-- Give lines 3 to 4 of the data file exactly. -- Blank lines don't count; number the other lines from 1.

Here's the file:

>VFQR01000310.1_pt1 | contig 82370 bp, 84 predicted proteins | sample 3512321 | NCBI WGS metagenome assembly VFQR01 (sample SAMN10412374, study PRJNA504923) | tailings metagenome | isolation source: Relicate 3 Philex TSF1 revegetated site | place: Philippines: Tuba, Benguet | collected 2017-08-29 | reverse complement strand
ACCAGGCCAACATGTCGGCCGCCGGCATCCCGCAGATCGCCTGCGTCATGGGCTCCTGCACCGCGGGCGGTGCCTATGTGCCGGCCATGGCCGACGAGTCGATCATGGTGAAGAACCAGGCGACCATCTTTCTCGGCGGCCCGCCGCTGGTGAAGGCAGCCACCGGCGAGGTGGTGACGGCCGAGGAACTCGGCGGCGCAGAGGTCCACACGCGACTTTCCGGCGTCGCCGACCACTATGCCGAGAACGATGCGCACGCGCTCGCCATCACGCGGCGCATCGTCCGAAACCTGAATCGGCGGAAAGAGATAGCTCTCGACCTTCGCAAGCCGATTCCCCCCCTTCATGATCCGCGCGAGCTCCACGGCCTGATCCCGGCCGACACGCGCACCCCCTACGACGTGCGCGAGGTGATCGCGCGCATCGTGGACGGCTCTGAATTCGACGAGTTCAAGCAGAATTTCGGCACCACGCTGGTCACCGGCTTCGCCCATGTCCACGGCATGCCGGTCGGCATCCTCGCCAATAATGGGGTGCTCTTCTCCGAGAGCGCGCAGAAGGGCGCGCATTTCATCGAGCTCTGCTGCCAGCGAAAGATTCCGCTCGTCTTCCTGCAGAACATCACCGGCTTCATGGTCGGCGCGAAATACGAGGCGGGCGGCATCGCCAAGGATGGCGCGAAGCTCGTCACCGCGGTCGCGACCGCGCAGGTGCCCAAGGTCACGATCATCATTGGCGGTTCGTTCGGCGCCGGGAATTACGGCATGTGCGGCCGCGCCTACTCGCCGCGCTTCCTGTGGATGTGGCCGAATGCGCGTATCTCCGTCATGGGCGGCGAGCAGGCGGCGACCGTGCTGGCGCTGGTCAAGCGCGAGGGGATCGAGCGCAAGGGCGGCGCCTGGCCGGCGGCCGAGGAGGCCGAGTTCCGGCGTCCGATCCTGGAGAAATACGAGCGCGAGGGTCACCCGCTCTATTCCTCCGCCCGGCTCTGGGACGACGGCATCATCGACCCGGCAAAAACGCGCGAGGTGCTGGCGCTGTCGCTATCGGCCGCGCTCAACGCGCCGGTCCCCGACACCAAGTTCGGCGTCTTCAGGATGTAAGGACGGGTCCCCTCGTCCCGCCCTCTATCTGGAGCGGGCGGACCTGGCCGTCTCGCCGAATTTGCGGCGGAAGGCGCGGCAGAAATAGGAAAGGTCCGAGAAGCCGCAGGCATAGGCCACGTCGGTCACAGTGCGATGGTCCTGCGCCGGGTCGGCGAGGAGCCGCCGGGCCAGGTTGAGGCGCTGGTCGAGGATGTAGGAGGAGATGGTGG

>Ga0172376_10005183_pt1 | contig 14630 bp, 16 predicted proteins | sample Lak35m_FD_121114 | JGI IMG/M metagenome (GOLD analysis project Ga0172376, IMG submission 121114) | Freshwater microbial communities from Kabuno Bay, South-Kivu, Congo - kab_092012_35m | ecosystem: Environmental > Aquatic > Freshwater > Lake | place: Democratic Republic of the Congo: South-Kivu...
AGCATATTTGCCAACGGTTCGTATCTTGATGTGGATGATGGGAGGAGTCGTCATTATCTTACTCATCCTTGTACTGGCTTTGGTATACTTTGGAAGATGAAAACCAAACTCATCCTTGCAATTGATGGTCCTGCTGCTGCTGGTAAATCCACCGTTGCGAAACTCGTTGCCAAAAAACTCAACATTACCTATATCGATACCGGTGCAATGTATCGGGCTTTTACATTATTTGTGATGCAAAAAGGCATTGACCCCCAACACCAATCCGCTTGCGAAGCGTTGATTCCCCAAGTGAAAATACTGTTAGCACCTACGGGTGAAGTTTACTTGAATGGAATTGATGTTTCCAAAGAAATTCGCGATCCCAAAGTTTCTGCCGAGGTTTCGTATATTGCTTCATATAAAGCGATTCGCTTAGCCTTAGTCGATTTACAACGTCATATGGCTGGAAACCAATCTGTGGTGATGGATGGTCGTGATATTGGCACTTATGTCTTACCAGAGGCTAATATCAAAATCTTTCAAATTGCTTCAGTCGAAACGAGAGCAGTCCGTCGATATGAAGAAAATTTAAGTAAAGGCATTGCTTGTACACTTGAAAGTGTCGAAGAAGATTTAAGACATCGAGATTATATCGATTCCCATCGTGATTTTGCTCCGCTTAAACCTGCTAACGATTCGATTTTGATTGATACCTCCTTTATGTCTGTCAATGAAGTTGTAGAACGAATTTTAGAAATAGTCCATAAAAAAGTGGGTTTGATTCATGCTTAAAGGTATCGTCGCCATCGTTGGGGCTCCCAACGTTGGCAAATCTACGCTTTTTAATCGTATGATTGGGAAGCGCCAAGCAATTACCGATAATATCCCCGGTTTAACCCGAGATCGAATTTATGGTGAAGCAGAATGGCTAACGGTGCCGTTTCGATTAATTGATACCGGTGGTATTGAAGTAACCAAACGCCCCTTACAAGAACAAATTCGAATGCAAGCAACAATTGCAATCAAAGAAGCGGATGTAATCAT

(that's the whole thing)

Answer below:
>Ga0172376_10005183_pt1 | contig 14630 bp, 16 predicted proteins | sample Lak35m_FD_121114 | JGI IMG/M metagenome (GOLD analysis project Ga0172376, IMG submission 121114) | Freshwater microbial communities from Kabuno Bay, South-Kivu, Congo - kab_092012_35m | ecosystem: Environmental > Aquatic > Freshwater > Lake | place: Democratic Republic of the Congo: South-Kivu...
AGCATATTTGCCAACGGTTCGTATCTTGATGTGGATGATGGGAGGAGTCGTCATTATCTTACTCATCCTTGTACTGGCTTTGGTATACTTTGGAAGATGAAAACCAAACTCATCCTTGCAATTGATGGTCCTGCTGCTGCTGGTAAATCCACCGTTGCGAAACTCGTTGCCAAAAAACTCAACATTACCTATATCGATACCGGTGCAATGTATCGGGCTTTTACATTATTTGTGATGCAAAAAGGCATTGACCCCCAACACCAATCCGCTTGCGAAGCGTTGATTCCCCAAGTGAAAATACTGTTAGCACCTACGGGTGAAGTTTACTTGAATGGAATTGATGTTTCCAAAGAAATTCGCGATCCCAAAGTTTCTGCCGAGGTTTCGTATATTGCTTCATATAAAGCGATTCGCTTAGCCTTAGTCGATTTACAACGTCATATGGCTGGAAACCAATCTGTGGTGATGGATGGTCGTGATATTGGCACTTATGTCTTACCAGAGGCTAATATCAAAATCTTTCAAATTGCTTCAGTCGAAACGAGAGCAGTCCGTCGATATGAAGAAAATTTAAGTAAAGGCATTGCTTGTACACTTGAAAGTGTCGAAGAAGATTTAAGACATCGAGATTATATCGATTCCCATCGTGATTTTGCTCCGCTTAAACCTGCTAACGATTCGATTTTGATTGATACCTCCTTTATGTCTGTCAATGAAGTTGTAGAACGAATTTTAGAAATAGTCCATAAAAAAGTGGGTTTGATTCATGCTTAAAGGTATCGTCGCCATCGTTGGGGCTCCCAACGTTGGCAAATCTACGCTTTTTAATCGTATGATTGGGAAGCGCCAAGCAATTACCGATAATATCCCCGGTTTAACCCGAGATCGAATTTATGGTGAAGCAGAATGGCTAACGGTGCCGTTTCGATTAATTGATACCGGTGGTATTGAAGTAACCAAACGCCCCTTACAAGAACAAATTCGAATGCAAGCAACAATTGCAATCAAAGAAGCGGATGTAATCAT